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"Nanking" tells the story of the rape of Nanking, one of the most tragic events in history. In 1937, the invading Japanese army murdered over 200,000 and raped tens of thousands of Chinese. In the midst of the horror, a small group of Western expatriates banded together to save 250,000 -- an act of extraordinary heroism. Bringing an event little-known outside of Asia to a global audience, "Nanking" shows the tremendous impact individuals can make on the course of history. It is a gripping account of light in the darkest of times. Written by
How do you write about a documentary on an atrocity committed during the darkest days of modern history? You feel grief, and anger, and downright bewilderment. To cast these feelings aside and think about the film on it's own is almost impossible. Can you talk about the structure of the film, whether it's well-paced, or the performances commendable? The subject itself almost consumes all of your thought, you wonder how it could ever have happened, and more important, if it is ever possible that you can ever commit such an act of brutality.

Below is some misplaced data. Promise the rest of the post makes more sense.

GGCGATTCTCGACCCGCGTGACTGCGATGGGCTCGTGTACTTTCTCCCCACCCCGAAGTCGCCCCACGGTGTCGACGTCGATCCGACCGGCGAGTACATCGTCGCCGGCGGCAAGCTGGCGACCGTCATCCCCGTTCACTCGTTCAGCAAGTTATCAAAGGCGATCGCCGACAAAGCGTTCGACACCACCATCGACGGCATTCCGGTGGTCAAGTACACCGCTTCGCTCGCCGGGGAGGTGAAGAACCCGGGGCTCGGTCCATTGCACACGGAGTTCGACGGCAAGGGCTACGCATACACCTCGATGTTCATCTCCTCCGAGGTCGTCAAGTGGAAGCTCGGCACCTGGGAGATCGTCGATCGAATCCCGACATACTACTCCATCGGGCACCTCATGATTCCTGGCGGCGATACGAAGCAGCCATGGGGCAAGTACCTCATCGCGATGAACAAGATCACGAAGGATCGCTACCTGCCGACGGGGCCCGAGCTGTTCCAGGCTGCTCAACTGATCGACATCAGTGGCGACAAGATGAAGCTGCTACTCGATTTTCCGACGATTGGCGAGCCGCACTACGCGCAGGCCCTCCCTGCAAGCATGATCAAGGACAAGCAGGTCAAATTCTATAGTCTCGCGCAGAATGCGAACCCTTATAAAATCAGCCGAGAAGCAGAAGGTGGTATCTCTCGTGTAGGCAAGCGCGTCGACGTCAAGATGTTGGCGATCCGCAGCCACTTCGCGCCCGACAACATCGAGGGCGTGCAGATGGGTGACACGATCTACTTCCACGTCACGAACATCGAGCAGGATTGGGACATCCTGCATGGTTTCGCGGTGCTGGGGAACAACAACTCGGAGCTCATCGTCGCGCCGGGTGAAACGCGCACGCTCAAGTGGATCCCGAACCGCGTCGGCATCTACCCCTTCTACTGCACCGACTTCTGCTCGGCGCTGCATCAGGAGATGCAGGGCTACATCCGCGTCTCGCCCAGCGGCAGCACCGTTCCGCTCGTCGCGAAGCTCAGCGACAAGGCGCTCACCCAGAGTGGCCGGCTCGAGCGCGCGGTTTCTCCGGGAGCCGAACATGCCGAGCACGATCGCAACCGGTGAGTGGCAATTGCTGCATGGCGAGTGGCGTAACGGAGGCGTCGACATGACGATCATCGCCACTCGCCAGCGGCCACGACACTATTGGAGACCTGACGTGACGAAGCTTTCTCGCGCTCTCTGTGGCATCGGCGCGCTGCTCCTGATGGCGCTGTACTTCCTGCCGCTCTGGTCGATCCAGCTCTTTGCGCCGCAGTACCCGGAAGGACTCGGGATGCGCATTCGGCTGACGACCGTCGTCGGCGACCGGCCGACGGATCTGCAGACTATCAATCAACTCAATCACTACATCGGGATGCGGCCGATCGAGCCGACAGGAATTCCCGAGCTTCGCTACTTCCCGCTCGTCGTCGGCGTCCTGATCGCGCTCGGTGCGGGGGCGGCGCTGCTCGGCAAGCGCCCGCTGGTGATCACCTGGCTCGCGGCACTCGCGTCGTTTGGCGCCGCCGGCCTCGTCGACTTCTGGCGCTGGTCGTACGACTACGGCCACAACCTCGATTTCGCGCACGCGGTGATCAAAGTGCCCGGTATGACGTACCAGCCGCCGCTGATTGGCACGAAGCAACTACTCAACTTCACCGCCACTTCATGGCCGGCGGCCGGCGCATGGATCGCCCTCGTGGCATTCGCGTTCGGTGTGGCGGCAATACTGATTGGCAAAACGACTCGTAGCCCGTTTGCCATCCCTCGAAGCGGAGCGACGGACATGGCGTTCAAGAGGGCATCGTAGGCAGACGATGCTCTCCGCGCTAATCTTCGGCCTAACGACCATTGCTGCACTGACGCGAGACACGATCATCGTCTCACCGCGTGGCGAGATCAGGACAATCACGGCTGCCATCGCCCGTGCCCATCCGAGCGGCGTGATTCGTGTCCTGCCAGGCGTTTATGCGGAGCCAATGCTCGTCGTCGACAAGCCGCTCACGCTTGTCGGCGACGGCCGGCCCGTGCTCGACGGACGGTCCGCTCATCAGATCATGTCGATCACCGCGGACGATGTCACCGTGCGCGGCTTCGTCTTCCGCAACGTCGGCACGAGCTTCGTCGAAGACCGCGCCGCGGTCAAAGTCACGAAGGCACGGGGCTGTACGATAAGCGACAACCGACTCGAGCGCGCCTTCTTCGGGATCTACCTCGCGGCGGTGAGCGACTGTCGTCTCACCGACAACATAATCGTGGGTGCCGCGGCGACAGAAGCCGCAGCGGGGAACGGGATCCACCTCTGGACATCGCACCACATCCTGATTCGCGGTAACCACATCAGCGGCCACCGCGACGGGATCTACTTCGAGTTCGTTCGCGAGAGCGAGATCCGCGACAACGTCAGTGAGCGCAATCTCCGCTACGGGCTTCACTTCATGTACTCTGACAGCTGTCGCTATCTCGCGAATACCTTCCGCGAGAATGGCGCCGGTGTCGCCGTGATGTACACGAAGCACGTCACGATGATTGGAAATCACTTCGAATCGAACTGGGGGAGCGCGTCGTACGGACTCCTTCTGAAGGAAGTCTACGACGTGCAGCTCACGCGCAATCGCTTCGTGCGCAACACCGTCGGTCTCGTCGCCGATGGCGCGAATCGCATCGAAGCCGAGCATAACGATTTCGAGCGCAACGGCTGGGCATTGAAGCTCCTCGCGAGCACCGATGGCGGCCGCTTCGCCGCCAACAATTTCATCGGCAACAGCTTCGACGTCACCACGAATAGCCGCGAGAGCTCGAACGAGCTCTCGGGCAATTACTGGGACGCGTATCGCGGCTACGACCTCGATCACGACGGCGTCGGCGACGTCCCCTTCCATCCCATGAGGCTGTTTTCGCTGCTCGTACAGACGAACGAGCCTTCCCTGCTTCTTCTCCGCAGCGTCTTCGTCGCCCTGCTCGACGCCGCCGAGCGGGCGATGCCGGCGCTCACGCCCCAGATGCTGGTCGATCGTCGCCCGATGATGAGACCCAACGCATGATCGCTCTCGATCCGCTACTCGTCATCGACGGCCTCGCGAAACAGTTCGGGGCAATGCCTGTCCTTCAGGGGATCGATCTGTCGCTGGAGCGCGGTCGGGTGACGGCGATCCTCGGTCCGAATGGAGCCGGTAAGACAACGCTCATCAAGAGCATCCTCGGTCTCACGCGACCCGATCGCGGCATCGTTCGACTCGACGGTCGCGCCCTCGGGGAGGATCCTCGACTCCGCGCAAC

Having actors perform the roles of the foreigners who are deemed saviours of the Chinese is perhaps a bad move on the filmmakers' part. Even though they make no attempt to hide the fact that it is a performance, or rather, actors at a staged table-reading, it stands in too stark a contrast to the interviews with the Chinese survivors and Japanese soldiers. In particular, 2 Japanese soldiers, now in their twilight years, seem to be filmed at a distance, maybe even unknowing of the fact that they are being recorded. They talk about the killings and rapings impassively, even with a little hint of smugness. It ironically holds a mirror to the actors' readings of characters. Do they hate the Japanese? No, as the actress representing Minnie Vautrin said. So filled with kindness are they that it's almost as unbelievable as the monstrosity of the Rape of Nanking.
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